(Provisional) Happy Dance!

The crown molding is up!  The crown molding is up!

Now we do the dance of joy.

Actually, it is simply the provisional dance of joy (or the dance of provisional joy?) because, although the molding is up, the job is not yet done.  But we're definitely in the home stretch.  Wednesday night, the workman is coming back to:  patch the little nail holes, repaint the molding, touch up all the chips in my walls, and generally clean up. 

And THEN (and only then) will I be in a position to offer the long-awaited "after" pictures.

But I am still extremely happy that the molding is up and (in a very general sense) looking quite spiffy.





Sunday, June 13, 2004

What Would Sherlock Do?

I have, in the past, made brief reference to my side-hobby of being a Sherlockian.  Truth is, I haven't really got the time for it now, but I have every intention of being a devoted Sherlockian when I retire.  For now, I just sit on the sidelines, have an occasional re-read of a favorite story, and (when I have a few minutes to spare) read what the real Sherlockians are up to.

One of the things Sherlockians frequently do is put together a poll along the lines of, "What is the best thing you've learned from Sherlock Holmes?"  And most of the answers are fairly standard things along the lines of "eliminating the impossible" and various other methods.  The polls always seem to omit the one lesson of Holmes's that I return to frequently -- what I like to call the Sherlock Holmes Rule of Stress Management.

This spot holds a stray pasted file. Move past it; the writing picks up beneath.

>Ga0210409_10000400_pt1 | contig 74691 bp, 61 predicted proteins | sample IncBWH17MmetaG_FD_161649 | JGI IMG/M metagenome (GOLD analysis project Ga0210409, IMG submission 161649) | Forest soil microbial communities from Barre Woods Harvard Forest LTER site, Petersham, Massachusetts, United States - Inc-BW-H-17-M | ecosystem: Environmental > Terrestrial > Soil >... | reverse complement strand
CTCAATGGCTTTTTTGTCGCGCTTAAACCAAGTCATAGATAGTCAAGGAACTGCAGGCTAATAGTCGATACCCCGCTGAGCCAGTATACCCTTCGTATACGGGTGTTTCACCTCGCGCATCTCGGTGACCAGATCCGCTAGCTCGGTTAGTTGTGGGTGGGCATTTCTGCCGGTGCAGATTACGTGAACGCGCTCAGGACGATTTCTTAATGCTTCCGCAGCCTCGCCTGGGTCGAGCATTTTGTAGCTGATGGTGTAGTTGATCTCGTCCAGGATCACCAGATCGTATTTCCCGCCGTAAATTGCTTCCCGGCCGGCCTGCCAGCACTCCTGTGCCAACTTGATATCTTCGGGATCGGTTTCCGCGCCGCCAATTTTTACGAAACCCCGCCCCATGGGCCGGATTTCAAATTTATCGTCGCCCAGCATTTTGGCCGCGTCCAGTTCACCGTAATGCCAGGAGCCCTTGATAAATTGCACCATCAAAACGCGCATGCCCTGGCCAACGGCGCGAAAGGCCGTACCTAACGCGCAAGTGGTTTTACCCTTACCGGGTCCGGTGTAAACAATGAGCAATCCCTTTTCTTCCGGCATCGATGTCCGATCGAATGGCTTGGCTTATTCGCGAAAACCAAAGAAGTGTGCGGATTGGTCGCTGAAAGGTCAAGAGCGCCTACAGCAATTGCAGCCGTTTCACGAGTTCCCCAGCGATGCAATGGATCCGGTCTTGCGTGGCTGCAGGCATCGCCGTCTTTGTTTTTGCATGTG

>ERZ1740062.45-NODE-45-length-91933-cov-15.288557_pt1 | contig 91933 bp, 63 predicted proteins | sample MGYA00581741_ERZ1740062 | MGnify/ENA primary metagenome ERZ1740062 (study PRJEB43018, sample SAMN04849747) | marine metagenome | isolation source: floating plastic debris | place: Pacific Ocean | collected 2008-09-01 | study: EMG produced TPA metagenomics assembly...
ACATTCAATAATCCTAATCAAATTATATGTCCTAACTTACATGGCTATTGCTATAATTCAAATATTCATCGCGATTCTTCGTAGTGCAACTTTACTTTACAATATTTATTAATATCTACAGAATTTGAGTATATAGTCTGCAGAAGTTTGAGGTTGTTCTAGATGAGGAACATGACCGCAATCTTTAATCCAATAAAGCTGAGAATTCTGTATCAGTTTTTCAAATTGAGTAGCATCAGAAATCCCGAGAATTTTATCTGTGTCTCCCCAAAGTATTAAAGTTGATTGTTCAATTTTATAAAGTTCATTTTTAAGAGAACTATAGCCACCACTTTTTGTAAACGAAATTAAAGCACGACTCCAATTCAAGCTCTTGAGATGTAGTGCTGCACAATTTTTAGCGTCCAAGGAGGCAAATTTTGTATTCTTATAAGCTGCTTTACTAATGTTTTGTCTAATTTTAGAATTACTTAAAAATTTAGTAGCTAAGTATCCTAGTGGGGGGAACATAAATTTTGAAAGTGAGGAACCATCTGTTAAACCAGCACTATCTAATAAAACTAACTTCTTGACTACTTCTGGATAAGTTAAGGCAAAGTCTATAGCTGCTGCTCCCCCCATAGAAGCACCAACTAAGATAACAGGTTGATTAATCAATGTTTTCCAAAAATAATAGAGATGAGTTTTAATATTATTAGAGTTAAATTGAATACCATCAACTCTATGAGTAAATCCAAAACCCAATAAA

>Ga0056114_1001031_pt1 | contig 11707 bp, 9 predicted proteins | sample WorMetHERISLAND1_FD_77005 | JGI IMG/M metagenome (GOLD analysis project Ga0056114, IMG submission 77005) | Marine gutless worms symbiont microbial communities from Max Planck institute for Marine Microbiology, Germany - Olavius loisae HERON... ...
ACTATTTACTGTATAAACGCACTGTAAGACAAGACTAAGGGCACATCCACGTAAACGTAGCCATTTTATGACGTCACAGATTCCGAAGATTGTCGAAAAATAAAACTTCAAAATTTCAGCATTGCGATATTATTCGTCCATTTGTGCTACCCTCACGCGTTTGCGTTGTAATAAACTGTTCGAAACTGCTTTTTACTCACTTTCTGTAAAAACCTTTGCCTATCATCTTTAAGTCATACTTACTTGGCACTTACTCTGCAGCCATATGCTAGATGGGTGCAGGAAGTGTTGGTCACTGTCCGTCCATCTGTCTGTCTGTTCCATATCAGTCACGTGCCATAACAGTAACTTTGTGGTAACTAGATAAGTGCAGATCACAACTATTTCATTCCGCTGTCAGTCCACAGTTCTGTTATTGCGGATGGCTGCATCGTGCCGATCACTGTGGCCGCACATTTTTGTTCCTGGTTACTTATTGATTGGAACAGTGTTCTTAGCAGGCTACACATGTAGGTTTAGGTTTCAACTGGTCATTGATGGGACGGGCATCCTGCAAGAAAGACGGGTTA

Picture Holmes, in the middle of a difficult case.  He ponders, he reasons, he reaches a tentative conclusion.  He sends off a telegram that will either confirm or destroy his theory.  He then ... goes to the opera.  Or has a nice leisurely meal.

That's right.  The man don't stress.  Once he has gone as far as he can go with the information at hand, he just sets things aside and enjoys life ... until such time as new information has made itself available and he can return full concentration to the case.

I come back to this idea frequently, as it is a principle I have not yet mastered.  For example, once I sent off the letter of complaint to the crown molding people, I tried mightily to get it out of my head and enjoy my vacation -- but the damn thing kept creeping back to the outskirts of conscious thought at the most inopportune times.  So, I would just picture Holmes at the opera, and try to lock the problem away until it was time to concentrate on it again. 

I think he is rather better at it than I am.  Then again, it could have something to do with him being, y'know :::looks around hurriedly, lowers voice to whisper::: fictional.

Friday, June 11, 2004

Jasmine's Entry

That's me.  In all my lazing-in-the-sun glory.  Aren't I a cutie-pie?  That's what NZ says, anyway.  She says I'm the cutiest pie there is.  She also says I'm the bestest kitten witten on earth and she wuvs me very much.

Boy, when I get me a human, I get her good.